Germany pushes to eliminate the internal combustion engine.
With the increasing prevalence of low-emission and in some cases fully electric cars, it’s clear that the gas engine’s days are numbered. Now, Germany has put a hard date on exactly when it wants to hold the funeral for the modern combustion engine—and it’s Jan. 1, 2030.
Germany’s federal council introduced and passed a resolution to ban the construction of new internal combustion engines by 2030, and the country has called on the rest of the European Union to follow suit. That means that in just 14 years, Germans will have no choice but to opt for zero-emission vehicles.
The country made its decision based on the now undeniable evidence that emissions from traditional engines are contributing to climate change. However, it’s important to note that this ban would only be in place on new vehicle purchases, and that gas vehicles already on the road would still be able to operate.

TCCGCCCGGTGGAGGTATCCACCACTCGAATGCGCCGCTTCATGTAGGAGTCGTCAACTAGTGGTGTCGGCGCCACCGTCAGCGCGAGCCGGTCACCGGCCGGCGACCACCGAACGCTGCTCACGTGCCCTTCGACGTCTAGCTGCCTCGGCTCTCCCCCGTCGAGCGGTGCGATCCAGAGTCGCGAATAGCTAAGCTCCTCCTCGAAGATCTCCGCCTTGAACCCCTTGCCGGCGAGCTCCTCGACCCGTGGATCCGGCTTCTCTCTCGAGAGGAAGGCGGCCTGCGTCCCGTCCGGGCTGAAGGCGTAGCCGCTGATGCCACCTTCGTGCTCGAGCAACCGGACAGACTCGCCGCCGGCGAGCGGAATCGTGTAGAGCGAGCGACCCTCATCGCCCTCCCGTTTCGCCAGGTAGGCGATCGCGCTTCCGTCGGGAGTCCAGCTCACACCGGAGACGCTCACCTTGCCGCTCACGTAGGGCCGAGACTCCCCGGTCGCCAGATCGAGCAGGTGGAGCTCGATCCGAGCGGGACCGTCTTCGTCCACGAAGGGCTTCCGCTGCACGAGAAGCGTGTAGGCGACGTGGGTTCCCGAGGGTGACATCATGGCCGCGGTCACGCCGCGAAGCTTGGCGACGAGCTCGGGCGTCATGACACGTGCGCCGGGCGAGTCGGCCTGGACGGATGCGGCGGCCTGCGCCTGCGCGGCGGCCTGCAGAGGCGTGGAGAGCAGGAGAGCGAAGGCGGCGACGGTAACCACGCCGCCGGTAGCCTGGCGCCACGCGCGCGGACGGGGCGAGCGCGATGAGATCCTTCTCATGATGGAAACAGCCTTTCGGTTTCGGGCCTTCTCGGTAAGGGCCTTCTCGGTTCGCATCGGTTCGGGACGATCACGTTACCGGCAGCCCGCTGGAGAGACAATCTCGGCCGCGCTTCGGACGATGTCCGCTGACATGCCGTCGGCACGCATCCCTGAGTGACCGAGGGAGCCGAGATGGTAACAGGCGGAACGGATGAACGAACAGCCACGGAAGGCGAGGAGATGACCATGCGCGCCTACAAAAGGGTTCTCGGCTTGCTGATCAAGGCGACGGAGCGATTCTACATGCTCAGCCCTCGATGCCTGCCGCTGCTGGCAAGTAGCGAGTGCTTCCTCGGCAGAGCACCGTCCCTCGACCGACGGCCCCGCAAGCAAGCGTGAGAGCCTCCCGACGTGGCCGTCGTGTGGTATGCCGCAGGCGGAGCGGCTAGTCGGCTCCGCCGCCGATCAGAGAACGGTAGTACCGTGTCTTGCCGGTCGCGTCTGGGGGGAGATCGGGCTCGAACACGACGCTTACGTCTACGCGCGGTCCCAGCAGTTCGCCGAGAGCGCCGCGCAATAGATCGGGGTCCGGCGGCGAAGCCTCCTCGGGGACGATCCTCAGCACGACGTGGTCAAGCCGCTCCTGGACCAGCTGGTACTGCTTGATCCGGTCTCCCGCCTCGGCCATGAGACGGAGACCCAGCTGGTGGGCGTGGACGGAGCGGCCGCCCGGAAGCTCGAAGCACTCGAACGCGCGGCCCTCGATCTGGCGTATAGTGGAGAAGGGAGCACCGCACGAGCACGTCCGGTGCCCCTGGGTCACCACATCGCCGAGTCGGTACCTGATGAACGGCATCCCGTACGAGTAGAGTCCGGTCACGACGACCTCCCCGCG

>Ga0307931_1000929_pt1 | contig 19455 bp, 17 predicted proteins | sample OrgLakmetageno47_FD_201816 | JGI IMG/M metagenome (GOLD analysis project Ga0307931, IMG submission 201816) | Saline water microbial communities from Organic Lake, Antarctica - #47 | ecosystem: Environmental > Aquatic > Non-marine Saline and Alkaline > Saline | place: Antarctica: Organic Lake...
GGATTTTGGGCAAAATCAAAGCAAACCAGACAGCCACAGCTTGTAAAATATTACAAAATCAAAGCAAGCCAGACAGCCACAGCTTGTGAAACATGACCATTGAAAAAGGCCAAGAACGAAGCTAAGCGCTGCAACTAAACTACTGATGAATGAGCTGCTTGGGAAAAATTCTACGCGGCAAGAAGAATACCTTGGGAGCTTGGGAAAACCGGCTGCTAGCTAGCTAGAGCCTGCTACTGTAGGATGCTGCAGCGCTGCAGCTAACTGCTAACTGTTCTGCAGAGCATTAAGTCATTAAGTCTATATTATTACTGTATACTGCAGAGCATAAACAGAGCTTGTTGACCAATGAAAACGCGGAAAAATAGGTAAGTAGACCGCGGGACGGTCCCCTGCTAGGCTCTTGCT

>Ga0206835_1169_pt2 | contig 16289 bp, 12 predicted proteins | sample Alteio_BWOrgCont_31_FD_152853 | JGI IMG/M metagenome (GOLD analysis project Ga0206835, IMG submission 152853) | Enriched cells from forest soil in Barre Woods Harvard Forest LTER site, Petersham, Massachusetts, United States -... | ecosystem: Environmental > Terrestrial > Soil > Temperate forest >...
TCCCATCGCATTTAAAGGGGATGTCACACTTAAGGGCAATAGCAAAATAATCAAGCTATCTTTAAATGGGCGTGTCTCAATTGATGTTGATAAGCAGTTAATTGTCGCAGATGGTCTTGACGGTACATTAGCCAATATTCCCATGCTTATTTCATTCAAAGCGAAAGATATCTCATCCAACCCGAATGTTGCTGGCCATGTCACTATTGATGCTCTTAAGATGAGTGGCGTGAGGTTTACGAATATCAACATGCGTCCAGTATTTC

In order to incentivize the development and sale of emission-free vehicles going forward, Germany’s resolution suggests that a change in taxing structure could be beneficial. In short, greater taxes and penalties on gas engines and more breaks for zero-emission cars could rapidly increase the number of electric vehicles on the road in anticipation of the expected 2030 ban.
What’s particularly interesting about Germany’s push to eliminate the internal combustion engine is that the man who is perhaps most responsible for the spread and success of gas engines was Nikolaus Otto, a German engineer.
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